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Lysa Roma1

Young Offenders Institute

Group of youngsters, by criminalintent, on Flickr

Group of youngsters, by criminalintent, on Flickr

I have been visiting a young offenders institute regularly to deliver sessions on the effects of weapon crime as part of a Gang, Guns & Knives programme for young people. The 4 day course tackles gun and knife crime and looks at ways of helping the young people lead different lives when released back into the community and also discuss the negatives around being in gangs and gang related crimes.

I have to admit that I was more than a little nervous prior to my first visit. While I already deliver similar sessions to young offenders in the community, I was concerned that this may be my toughest audience yet.

My nerves weren’t eased at all when I arrived at the prison reception for the first time to find that I must go through security checks, a scanner, and a body search before leaving my handbag and it’s contents in a locker for the day (no phone all day!!)

I am escorted by a prison officer wherever I go and every single door or gate must be unlocked and locked again as we pass through. The prison officers are a really good bunch and when we chat over lunch I am reminded of the mess room banter that we have in the ambulance service.

The sessions take place in the education centre within the prison grounds; I normally deliver two sessions over one day – one in the morning and another in the afternoon. As the young people come in to the room they always acknowledge me respectfully and say ‘Hello Miss’ – female staff and visitors are always addressed as ‘Miss’. At each sitting there are up to 12 young people and 2 or 3 prison officers present. The sessions follow a similar format to the ones that I have described previously.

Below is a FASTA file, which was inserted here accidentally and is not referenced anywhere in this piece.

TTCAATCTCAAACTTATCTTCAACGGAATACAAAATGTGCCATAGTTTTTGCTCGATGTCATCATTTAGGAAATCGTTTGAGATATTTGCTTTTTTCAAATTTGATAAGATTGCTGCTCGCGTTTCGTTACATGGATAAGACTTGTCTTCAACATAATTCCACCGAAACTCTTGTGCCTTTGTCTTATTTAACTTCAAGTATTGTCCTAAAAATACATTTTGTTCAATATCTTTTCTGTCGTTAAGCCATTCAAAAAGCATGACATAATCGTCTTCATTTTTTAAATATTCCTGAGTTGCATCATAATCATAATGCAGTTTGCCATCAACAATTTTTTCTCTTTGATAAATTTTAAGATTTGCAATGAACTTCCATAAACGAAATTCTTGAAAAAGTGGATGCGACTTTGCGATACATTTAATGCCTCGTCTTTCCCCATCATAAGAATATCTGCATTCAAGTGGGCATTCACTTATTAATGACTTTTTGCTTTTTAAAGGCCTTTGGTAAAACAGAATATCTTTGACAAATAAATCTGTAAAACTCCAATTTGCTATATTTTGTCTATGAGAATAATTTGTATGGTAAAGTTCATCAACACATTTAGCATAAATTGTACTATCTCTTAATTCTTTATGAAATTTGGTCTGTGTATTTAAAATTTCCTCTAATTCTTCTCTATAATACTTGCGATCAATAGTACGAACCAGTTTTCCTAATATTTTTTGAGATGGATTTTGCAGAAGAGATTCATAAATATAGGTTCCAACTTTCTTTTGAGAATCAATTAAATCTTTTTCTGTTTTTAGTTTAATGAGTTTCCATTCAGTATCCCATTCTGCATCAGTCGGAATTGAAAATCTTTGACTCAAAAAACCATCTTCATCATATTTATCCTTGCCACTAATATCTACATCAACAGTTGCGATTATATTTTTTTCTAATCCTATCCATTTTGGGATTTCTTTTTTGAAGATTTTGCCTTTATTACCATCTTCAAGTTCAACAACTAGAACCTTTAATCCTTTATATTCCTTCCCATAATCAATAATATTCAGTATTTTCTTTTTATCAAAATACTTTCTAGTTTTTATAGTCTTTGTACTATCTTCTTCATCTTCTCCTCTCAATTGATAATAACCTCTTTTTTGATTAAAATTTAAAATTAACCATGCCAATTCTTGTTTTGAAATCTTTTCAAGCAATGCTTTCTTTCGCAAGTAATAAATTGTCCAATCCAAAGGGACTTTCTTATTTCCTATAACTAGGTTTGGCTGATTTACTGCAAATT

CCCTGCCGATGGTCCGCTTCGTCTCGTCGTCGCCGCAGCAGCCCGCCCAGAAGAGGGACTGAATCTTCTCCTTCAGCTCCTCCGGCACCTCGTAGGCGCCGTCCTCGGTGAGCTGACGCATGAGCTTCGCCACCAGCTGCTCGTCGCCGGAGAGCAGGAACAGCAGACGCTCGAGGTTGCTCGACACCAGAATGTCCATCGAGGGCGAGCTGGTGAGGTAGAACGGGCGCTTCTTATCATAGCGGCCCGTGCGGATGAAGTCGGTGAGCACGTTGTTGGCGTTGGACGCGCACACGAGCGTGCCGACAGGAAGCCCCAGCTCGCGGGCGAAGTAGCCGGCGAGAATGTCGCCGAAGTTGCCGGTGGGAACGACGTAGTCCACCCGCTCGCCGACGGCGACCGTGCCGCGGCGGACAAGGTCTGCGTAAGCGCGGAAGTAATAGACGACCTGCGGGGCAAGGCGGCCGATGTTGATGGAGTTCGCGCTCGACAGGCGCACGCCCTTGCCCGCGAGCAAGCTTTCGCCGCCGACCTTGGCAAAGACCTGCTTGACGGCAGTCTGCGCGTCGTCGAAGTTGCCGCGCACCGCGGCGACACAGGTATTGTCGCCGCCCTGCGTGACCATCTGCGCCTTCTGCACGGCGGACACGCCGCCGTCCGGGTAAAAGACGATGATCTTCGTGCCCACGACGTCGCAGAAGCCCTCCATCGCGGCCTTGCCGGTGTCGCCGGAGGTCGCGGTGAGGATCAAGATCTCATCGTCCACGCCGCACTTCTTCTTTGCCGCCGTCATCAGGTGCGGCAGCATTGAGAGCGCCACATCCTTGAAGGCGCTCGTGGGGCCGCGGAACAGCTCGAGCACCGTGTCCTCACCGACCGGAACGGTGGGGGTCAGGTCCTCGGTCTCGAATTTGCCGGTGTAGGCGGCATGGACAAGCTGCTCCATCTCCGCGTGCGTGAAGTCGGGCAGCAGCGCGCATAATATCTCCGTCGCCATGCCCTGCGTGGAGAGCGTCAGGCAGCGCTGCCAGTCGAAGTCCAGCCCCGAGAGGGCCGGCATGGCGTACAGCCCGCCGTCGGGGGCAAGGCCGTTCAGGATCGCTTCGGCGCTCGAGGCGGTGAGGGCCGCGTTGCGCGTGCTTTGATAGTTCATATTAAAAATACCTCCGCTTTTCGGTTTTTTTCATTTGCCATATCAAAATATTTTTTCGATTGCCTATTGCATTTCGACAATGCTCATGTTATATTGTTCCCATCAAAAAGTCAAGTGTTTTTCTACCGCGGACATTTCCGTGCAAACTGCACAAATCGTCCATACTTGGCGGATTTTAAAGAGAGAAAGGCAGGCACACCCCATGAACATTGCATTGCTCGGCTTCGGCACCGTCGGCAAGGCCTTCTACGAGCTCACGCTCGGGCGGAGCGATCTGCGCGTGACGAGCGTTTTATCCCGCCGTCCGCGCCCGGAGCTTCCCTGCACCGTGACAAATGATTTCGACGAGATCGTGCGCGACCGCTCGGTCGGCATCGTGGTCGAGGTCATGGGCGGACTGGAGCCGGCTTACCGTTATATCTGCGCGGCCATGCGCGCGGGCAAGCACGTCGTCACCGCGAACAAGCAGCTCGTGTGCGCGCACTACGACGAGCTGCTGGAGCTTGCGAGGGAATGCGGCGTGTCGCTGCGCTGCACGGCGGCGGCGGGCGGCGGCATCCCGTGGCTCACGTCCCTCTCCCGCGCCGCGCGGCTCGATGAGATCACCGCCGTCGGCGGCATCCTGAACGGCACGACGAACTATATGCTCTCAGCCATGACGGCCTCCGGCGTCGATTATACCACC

As I have come to expect now, it is the recording of the 999 call made by the distressed sister whose brother has been stabbed, that appears to have the most impact. I play the recording first and ask them to listen with their eyes closed because it is a good way to quieten them and bring the mood down in readiness to talking about my experience of attending a scene where a young person has been fatally stabbed.

Hoodies, by mr_mo-fo, on Flickr

Hoodies, by mr_mo-fo, on Flickr

There are often a lot of very good questions after hearing the recording and my testimony; and these two invariably come up;

Why did the ambulance take so long to get there?” To which I explain the importance of giving the exact location where the ambulance is required clearly and promptly. I also tell them that demand on the ambulance service can sometimes exceed supply because we are very busy with other calls or may have to travel some distance to the call.

Why are the police always sent first?” This process clearly baffles them, until I tell them that the police are there to protect us while we go about our job and also point out that because a serious crime has taken place, the scene must be preserved and an investigation will take place.

I take in some medical equipment including urinary catheters and colostomy bags with me to prompt discussion around other non-fatal injuries. They normally initially start to laugh about the concept but it doesn’t usually take long for them to seriously consider the impact that these may have on their life – and in particular their sex life.

Personally, I avoid any gory photographs as I believe that rather than being shocked many of us are desensitised to such images nowadays; I have seen them laughed at during other people’s presentations. Instead, I am keen to show images of well-healed scars and deformities that some young victims have to live with as the emotional impact of these can be more enduring.

I have always been very impressed with the willingness of the young people to engage. At times the discussion can become very lively and animated – which I prefer over silent and sullen any day. Often they talk about their experiences of being stabbed or of losing a friend or relative to knife or gun crime. This provides an excellent opportunity to talk about how their loved ones would feel if they were to become victims and how the impact can be far reaching, affecting schools, communities and professionals. They have asked me if I get upset when I deal with fatalities. I explained that I do, because as a mother of three children, I can empathise with their parents. Some of them seemed concerned by this and very kindly asked if I received counselling.

After we have finished the main talk I enjoy a more informal chat with them and we often end up laughing about all sorts of different things. As they leave the room they all come and shake my hand and say ‘Thank you Miss’.

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